We will take as our point of departure Paul Gilroy’s observation that the diasporic mobilities and geographies set in motion by the Transatlantic slave trade present a counternarrative to the story of EuroAmerican progress. We will consider that claim through a variety of thematic lenses, studying the alternative histories, frameworks, and trajectories that knit together Europe, Atlantic Africa, and the Americas across four centuries and reflecting on problems of historical analysis and representation.

Starting with the earliest moments of European exploration along the coast of West Africa, we will trace the rise of plantation economies and power dynamics of slave societies from the fifteenth through the seventeenth century in Atlantic Africa, the Caribbean, Brazil, and North America. Through seminal works of Atlantic and diasporic history, literature, and film, we will consider how the dynamics of colonialism, race, capitalism, forced migration, displacement, creolization, religion, and gender underwrote cultural and political developments across the greater Atlantic. We will investigate key moments of resistance and revolution and the lives and peregrinations of several key figures, and we will conclude after nineteenth- century emancipation. Overall, the course will survey the trans-Atlantic black migrations and identities that shaped history and modernity.

Class Format:

The course will unfold through short lectures, weekly readings, class discussion, and films. Course requirements will consist of weekly discussion posts, a 20-minute review and presentation of a core text, a take-home midterm, and a final 10-page research project to be displayed on a course website that uses digital sources and/or methods to investigate a relevant topic of your choice.

For more information, visit Course Search & Enroll

History of Science 404: A History of Disease

Instructor: Judith Houck

In-person | TR 8:00-9:15AM

What is disease? Who decides? What are the consequences of labeling a behavior a disease? Can disease be a tool of liberation? Can disease be an instrument of oppression? How do race, class, and gender affect our understandings of and experiences with illness? How have diseases shaped American history? This course is designed to illustrate the various ways disease operates in America. We will examine the role of disease on at least four levels–political, social, cultural, and personal–to demonstrate that diseases are not merely bodily afflictions; they are also participants in the body politic. At first glance, this course outline might look like one disease after another, and on some level it is. However, the diseases are chosen to illustrate a different point about the social and cultural lives of disease in the history of the United States. Although the course moves forward chronologically, it is not meant as a narrative history of disease.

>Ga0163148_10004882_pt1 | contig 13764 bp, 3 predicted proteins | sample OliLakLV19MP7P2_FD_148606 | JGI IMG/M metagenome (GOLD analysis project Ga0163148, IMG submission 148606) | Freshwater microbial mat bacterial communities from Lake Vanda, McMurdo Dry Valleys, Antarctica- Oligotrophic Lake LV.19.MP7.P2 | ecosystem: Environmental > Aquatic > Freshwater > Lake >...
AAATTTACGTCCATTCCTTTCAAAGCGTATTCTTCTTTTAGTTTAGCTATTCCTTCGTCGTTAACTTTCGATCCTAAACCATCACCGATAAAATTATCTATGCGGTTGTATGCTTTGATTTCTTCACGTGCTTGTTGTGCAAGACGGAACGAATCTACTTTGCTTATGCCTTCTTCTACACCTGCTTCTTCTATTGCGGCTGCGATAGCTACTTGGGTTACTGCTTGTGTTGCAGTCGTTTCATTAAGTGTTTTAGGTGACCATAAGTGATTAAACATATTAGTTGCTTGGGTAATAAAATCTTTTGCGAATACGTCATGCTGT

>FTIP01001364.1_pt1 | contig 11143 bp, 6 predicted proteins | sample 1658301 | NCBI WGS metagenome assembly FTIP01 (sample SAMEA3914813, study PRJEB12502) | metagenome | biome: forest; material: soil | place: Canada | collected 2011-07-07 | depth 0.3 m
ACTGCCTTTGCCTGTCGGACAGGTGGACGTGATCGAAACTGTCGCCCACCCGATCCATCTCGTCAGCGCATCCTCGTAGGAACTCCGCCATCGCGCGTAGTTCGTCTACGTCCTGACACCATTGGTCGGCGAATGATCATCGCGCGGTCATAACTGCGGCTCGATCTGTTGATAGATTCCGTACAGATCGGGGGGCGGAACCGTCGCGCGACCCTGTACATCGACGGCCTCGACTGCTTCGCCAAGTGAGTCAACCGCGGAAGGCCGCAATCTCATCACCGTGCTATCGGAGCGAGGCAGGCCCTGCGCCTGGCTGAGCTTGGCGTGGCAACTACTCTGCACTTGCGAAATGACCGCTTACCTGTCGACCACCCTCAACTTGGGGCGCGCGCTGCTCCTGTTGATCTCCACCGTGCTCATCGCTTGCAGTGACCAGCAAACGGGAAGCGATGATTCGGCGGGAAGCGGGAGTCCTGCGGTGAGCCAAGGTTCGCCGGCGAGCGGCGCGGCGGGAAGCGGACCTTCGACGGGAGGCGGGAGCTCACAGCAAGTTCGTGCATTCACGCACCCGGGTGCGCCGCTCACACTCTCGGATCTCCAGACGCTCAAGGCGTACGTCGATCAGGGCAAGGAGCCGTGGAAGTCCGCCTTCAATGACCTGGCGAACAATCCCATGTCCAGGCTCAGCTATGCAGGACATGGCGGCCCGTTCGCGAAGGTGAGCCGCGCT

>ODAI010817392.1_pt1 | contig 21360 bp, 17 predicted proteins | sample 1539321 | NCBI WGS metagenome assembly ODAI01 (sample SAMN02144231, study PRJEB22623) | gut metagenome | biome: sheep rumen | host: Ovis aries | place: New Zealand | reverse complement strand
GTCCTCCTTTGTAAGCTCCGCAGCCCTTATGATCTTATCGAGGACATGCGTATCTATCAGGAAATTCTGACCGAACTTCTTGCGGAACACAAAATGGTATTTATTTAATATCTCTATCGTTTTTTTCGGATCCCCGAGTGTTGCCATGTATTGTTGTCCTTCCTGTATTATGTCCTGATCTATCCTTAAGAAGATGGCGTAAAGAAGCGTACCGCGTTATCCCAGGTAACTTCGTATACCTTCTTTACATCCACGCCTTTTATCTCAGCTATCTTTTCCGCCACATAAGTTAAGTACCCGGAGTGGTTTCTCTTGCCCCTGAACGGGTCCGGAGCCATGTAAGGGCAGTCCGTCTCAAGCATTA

In the fall of 2021, we will likely still be living amid a pandemic, one that has shaped so much of our lives for more than a year.  In these remarkable times, we will pay careful attention to how circumstances surrounding COVID-19 reflect similar situations in the past.  We will also examine whether (and which) aspects of the current pandemic are truly unprecedented. I hope that this course will provide new tools and analytic frameworks to help us understand both the past and our current situation.

For more information, visit Course Search & Enroll

History 418: History of Russia

Instructor: David McDonald

In-person | MW 2:30-3:45PM